10 PARTY CAMPAIGN: SCOTTISH LABOUR It’s probably fair to say that Scottish Labour’s campaign was, at best, unimaginative and at worst, negative Fighting for what really matters? Who isn’t? Other than this, Scottish Labour was on the defensive, saying how bad the SNP was without getting across how Labour would be better Iain Gray’s retreat from anti-cuts protestors into a sandwich shop seemed to define Labour’s campaign

11 PARTY CAMPAIGN: SCOTTISH CONSERVATIVES The theme of “common sense” was mostly about more police officers and cutting taxes Not unpopular policies in themselves, but the “toxic” nature of the Conservative brand in Scotland remains The combination of the memory of the Thatcher years and the unpopularity of the UK “Con-Dem” Coalition meant that the party won only 3 constituency seats and just 14% of the vote Leader Annabel Goldie has resigned.

12 PARTY CAMPAIGN: SCOTTISH LIBERAL DEMOCRATS The Scottish Liberal Democrats got a pasting The unpopularity of the UK party’s coalition with the Conservatives, in particular the U turn over university tuition fees, was a significant factor Leader Tavish Scott has resigned and has been replaced by Willie Rennie.

13 A QUESTION OF LEADERSHIP Opinion poll evidence showed that most voters preferred Alex Salmond to be First Minister Indeed, for may voters he was the only party leader they knew One poll showed only 7% of voters recognised Iain Gray Some people even thought Tavish Scott was the banker Fred Goodwin The SNP campaign focused on the leadership issue, even putting Alex Salmond’s name on the Party List ballot paper

14 POLICIES The SNP’s policies were the most popular with the public Indeed, Labour had to abandon it’s opposition to a Council Tax freeze to match the SNP’s promise Crucially, the SNP also weren’t offering independence, but a future referendum on whether Scotland should be independent Voters, therefore who liked the SNP/Alex Salmond but weren’t convinced about independence could vote SNP without committing themselves to independence By contrast, other parties weren’t offering voters the option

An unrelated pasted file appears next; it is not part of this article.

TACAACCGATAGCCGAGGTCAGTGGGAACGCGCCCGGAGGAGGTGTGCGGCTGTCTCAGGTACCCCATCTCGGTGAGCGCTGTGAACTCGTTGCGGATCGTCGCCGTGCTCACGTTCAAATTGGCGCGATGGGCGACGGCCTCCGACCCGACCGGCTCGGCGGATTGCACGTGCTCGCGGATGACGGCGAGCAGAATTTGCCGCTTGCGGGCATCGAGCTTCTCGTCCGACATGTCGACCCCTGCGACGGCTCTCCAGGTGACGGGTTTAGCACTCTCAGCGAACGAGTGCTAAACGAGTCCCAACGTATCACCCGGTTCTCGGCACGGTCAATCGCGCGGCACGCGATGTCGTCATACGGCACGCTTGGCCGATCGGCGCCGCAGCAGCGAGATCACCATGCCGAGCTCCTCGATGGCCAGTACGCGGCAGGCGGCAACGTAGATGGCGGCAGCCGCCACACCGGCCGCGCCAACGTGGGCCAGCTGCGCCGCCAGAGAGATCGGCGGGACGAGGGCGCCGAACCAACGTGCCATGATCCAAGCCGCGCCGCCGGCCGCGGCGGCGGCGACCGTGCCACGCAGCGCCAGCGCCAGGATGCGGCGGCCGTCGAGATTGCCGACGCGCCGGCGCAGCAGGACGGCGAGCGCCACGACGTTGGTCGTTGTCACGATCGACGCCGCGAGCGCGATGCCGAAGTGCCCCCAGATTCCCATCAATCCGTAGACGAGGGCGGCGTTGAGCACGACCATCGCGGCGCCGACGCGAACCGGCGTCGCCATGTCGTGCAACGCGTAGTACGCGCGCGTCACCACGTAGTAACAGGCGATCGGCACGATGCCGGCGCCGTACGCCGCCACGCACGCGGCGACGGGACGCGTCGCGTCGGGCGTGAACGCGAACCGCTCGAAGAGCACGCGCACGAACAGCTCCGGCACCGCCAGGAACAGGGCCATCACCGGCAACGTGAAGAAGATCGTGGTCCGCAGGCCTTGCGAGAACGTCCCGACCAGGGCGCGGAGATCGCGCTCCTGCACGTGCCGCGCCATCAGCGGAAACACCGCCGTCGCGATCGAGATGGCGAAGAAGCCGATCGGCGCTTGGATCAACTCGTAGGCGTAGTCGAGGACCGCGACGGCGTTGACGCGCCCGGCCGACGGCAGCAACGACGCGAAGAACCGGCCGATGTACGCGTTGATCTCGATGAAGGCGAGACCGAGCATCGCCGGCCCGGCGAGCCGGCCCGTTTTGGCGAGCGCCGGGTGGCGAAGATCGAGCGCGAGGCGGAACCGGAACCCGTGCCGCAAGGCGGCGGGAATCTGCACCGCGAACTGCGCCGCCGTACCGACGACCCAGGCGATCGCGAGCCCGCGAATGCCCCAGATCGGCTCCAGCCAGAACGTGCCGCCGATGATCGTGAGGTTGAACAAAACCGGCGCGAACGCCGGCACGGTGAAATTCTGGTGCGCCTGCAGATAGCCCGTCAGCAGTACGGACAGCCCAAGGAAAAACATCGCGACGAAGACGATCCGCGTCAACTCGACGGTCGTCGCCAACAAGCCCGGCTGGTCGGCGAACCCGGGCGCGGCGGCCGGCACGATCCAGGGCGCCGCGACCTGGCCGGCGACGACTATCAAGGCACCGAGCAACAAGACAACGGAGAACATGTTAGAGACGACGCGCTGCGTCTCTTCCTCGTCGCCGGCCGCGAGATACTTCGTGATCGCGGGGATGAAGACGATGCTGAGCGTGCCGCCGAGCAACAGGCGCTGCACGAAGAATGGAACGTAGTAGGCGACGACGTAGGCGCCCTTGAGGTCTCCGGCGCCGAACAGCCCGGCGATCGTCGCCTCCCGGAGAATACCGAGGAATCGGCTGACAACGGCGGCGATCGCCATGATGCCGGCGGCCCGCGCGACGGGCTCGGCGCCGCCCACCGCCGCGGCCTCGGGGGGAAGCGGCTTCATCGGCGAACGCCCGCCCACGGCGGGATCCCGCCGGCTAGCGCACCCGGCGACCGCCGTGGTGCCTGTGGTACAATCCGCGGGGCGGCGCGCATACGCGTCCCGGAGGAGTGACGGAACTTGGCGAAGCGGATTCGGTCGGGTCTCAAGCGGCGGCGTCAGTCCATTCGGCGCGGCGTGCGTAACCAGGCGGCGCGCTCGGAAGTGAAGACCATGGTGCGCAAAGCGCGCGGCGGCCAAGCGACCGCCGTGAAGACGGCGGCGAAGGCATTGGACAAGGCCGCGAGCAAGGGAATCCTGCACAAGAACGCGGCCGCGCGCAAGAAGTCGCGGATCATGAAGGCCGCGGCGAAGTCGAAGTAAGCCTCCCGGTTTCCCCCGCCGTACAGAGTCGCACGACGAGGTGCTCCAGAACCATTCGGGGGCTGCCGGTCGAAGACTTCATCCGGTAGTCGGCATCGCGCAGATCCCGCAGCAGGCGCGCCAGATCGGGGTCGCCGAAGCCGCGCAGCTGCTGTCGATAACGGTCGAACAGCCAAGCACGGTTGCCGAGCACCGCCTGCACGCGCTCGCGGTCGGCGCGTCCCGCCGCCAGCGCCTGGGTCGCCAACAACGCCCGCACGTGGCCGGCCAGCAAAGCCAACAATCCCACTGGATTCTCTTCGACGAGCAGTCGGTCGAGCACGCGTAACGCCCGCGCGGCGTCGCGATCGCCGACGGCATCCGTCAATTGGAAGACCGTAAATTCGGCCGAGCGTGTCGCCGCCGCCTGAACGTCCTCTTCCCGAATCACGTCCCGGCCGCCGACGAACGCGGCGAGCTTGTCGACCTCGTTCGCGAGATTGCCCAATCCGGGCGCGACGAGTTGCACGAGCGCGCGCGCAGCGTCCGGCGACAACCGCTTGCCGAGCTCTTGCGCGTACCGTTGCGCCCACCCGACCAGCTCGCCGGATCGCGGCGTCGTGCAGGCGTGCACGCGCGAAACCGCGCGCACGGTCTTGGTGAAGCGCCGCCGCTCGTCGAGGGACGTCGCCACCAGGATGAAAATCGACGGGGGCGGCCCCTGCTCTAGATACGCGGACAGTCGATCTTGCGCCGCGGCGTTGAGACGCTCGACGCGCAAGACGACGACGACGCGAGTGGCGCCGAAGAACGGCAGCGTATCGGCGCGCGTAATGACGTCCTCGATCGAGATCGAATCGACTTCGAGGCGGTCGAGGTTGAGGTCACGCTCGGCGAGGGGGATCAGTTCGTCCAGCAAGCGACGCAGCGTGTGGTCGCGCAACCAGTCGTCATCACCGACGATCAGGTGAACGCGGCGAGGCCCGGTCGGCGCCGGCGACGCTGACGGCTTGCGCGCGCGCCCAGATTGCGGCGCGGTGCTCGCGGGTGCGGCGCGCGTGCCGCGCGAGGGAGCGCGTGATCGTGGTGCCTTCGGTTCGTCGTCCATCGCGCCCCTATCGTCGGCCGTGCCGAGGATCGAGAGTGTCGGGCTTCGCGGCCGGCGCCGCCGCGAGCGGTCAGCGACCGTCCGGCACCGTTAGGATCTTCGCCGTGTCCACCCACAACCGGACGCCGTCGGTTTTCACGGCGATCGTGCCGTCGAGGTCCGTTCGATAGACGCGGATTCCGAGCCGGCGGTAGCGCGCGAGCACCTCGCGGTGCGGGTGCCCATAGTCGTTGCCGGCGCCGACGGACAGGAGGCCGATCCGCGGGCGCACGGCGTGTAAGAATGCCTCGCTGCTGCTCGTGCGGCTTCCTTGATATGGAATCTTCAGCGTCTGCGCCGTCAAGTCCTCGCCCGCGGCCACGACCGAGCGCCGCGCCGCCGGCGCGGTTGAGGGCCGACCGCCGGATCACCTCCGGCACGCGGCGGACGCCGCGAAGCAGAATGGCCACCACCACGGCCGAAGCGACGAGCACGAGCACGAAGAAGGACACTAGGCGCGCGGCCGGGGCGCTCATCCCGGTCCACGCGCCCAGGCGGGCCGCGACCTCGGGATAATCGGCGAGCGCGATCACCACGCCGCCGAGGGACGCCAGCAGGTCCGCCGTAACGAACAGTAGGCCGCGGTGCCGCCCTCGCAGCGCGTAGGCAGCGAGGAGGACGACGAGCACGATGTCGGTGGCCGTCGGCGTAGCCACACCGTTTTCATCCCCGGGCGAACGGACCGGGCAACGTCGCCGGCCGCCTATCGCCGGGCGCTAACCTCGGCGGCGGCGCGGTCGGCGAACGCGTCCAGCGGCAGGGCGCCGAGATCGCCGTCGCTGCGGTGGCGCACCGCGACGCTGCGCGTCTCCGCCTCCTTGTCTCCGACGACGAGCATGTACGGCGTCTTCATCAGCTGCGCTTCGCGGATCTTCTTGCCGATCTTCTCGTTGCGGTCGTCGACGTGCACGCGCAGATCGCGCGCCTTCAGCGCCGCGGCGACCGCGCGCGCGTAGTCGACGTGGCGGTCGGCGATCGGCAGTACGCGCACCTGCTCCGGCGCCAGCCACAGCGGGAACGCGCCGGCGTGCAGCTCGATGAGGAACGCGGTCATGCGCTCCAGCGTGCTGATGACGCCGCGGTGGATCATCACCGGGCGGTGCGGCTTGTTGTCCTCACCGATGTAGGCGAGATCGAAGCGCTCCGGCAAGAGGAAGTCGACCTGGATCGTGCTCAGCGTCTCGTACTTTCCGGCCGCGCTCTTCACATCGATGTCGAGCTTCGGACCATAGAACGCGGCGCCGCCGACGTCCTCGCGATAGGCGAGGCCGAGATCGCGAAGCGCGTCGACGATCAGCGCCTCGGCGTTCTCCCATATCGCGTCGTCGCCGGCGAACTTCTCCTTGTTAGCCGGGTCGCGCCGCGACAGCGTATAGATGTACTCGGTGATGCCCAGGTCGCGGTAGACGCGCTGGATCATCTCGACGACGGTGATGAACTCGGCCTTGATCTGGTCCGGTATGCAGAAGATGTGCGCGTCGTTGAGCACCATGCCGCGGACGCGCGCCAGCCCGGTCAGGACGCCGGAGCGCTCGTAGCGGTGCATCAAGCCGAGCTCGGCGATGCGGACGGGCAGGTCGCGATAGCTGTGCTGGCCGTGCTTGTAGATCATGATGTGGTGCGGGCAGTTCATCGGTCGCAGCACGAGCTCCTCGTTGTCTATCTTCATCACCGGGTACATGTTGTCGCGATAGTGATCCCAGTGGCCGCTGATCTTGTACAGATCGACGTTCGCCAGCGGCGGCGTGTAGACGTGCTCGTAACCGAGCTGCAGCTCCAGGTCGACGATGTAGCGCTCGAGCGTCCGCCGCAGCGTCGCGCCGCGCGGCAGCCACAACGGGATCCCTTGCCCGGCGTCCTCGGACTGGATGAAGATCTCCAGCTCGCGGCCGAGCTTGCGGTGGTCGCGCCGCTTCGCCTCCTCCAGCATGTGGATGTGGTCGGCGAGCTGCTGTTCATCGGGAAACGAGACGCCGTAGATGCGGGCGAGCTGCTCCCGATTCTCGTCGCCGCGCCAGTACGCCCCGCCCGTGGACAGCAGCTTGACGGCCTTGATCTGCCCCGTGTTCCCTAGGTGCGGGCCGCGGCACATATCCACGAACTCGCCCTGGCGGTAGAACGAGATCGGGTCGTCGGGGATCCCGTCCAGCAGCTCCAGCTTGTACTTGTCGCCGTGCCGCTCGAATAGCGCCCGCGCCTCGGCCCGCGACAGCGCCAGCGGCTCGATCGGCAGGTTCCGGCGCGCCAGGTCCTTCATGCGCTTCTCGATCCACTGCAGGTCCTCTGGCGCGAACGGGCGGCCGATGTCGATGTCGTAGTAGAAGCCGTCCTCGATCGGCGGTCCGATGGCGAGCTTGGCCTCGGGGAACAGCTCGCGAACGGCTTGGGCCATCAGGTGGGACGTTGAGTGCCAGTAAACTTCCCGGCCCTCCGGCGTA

15 NEWSPAPER COVERAGE Scotland’s most popular paper is The Scottish Sun It likes to claim that it’s support wins elections In 2007, it was very anti-SNP But the SNP won Now, in 2011 the newspaper changed it’s mind….

16 2011 And hey, ho, the SNP is now not that bad after all! So, did The Sun win it? Or, did it simply pick the winning team? What it did do was to energise the SNP’s campaign and demoralise Labour’s

17 The SNP made some staggering gains in very traditional Labour areas. This shows that social classes D and E are now prepared, for Scottish elections at least, to abandon Labour But the social classes are changing More Scots are now property owners, work in the private sector, perhaps are self-employed or work at homes The work place loyalties to Labour are not so strong “Mondeo man” or “School gate Mum” is very much up for grabs INFLUENCE OF SOCIAL CLASS

18 2011: A GAME-CHANGER? Is a fundamental shift in Scottish voting behaviour taking place? In the 1950s the Conservatives were Scotland’s most popular party. Now, they are down to 14% of the vote and are a minority party Labour’s vote this time only actually dropped by 0.5% But, can the party come back? Could it go the same way as the Conservatives? Will the SNP become the new power in Scotland? Will Scotland vote for independence?